An acquitted defendant carries a very heavy burden, as the noble and learned Lord, Lord Ackner, pointed out. There may be permanent damage to his reputation, to his family and to his state of mind. I have great sympathy with the proposal in the noble and learned Lord's amendment for anonymity to remain for all time for an acquitted defendant. However, we must take one step at a time in this area. We have focused on what I regard as the most pernicious aspect of the present time, to which the noble Baroness, Lady Noakes, referred—the pernicious practice of the leaking of names of arrested persons to the press, sometimes for cash.

The noble Baroness referred to the Hamilton case. The Hamiltons had their names leaked to the press before they ever arrived at Barkingside police station in the first place. When they emerged from that police station 90 minutes later, they stumbled into a barrage of cameras and reporters. From there they were forced to go on the offensive. We now know beyond peradventure—because the complainant has been convicted of attempting to pervert the course of justice—that the complaints made against the Hamiltons were completely untrue. In our amendment, we have attempted to deal with that situation; namely, the leaking of the names of arrested persons before charge and the publication of them in newspapers. Our amendments seek to make it an offence for the editor or publisher of a newspaper or the controller of a programme to publish the identity of an individual before a charge has been brought.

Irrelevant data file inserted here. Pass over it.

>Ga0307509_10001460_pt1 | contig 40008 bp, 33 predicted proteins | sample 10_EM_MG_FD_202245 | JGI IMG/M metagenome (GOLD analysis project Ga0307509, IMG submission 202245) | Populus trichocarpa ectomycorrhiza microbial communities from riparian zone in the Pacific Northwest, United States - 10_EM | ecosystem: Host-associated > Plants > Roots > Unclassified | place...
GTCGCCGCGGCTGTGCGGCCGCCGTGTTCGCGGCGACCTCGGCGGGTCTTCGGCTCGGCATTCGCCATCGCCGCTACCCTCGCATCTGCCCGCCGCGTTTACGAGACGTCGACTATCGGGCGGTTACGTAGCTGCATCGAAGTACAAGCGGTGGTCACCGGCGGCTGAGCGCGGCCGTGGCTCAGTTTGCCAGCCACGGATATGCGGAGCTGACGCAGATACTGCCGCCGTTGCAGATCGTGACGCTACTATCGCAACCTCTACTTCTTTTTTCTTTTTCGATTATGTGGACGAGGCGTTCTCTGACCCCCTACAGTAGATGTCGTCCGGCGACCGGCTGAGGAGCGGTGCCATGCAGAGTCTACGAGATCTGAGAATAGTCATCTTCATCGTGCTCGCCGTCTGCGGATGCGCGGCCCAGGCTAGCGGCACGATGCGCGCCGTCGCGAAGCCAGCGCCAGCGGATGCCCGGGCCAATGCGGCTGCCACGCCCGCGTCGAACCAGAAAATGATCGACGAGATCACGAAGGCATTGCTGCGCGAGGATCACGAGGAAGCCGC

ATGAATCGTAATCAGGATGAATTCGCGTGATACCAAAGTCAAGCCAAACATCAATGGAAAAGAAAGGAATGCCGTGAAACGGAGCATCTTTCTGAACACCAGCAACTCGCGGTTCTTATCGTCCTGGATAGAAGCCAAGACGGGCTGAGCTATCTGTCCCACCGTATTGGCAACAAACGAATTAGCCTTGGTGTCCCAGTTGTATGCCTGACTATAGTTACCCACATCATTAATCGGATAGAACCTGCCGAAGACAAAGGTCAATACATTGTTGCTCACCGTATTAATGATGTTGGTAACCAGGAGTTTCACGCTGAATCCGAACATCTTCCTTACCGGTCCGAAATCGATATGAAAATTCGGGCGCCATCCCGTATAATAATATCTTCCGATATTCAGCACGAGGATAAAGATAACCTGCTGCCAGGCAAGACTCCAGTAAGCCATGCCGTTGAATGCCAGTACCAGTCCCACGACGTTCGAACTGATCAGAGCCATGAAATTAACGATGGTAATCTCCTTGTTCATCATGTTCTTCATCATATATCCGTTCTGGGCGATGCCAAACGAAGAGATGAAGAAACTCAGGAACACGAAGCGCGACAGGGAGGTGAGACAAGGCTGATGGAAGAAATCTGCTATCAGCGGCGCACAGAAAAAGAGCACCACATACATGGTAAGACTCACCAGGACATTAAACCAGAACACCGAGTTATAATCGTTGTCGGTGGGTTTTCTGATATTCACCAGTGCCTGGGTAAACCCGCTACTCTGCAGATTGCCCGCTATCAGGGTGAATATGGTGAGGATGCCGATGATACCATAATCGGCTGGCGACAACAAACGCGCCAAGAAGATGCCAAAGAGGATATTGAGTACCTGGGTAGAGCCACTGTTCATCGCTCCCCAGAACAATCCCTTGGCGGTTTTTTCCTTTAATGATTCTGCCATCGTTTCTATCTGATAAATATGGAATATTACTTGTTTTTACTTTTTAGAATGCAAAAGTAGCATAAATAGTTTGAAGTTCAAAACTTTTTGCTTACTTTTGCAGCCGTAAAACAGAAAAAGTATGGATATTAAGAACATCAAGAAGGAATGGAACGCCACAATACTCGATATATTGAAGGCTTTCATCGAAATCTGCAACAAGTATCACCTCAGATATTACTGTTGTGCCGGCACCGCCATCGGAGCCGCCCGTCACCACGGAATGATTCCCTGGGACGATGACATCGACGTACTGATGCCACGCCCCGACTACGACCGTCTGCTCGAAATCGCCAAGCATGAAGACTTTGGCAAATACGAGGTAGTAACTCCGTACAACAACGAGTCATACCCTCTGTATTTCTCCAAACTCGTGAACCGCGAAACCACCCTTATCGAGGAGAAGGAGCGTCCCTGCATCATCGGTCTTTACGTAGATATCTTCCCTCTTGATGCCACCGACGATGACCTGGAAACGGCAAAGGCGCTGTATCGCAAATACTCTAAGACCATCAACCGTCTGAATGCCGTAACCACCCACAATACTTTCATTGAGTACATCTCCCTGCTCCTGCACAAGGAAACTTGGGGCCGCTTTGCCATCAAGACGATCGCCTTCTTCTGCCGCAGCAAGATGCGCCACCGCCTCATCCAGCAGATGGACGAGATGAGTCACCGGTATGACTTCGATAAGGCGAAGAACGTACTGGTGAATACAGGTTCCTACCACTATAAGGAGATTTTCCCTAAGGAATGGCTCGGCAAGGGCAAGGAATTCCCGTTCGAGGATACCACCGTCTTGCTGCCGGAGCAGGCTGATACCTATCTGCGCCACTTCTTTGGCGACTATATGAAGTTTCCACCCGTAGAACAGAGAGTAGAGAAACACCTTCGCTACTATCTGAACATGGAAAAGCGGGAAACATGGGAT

However, we recognise that there may be two exceptions to that, which are included in paragraph (3) of Amendment No. 1C. The person against whom the allegation has been made may waive his right of anonymity for the very reason that I suggested at the beginning of my remarks: he believes that other people may come forward to say, "This woman is a liar".

Alternatively, it may be that the police have reason to suppose that the person who has been caught is a serial rapist. Under paragraph (3)(b) of Amendment No. 1C, they may apply to a magistrates' court for the section to be disapplied, giving proper grounds for it and being subject to judicial control. In our view, those two exceptions to the basic anonymity of the defendant deal with the problems outlined by the Minister on the earlier occasion. In due course, I shall press this amendment.

The Government say that we have a voluntary scheme, that we have the Press Council and that the police have disciplinary powers. Those have not worked in the past. If the Government want to try a voluntary arrangement, perhaps they could defer bringing the clause into operation while they have that attempt. But the last pint would have been pulled in the last chance saloon.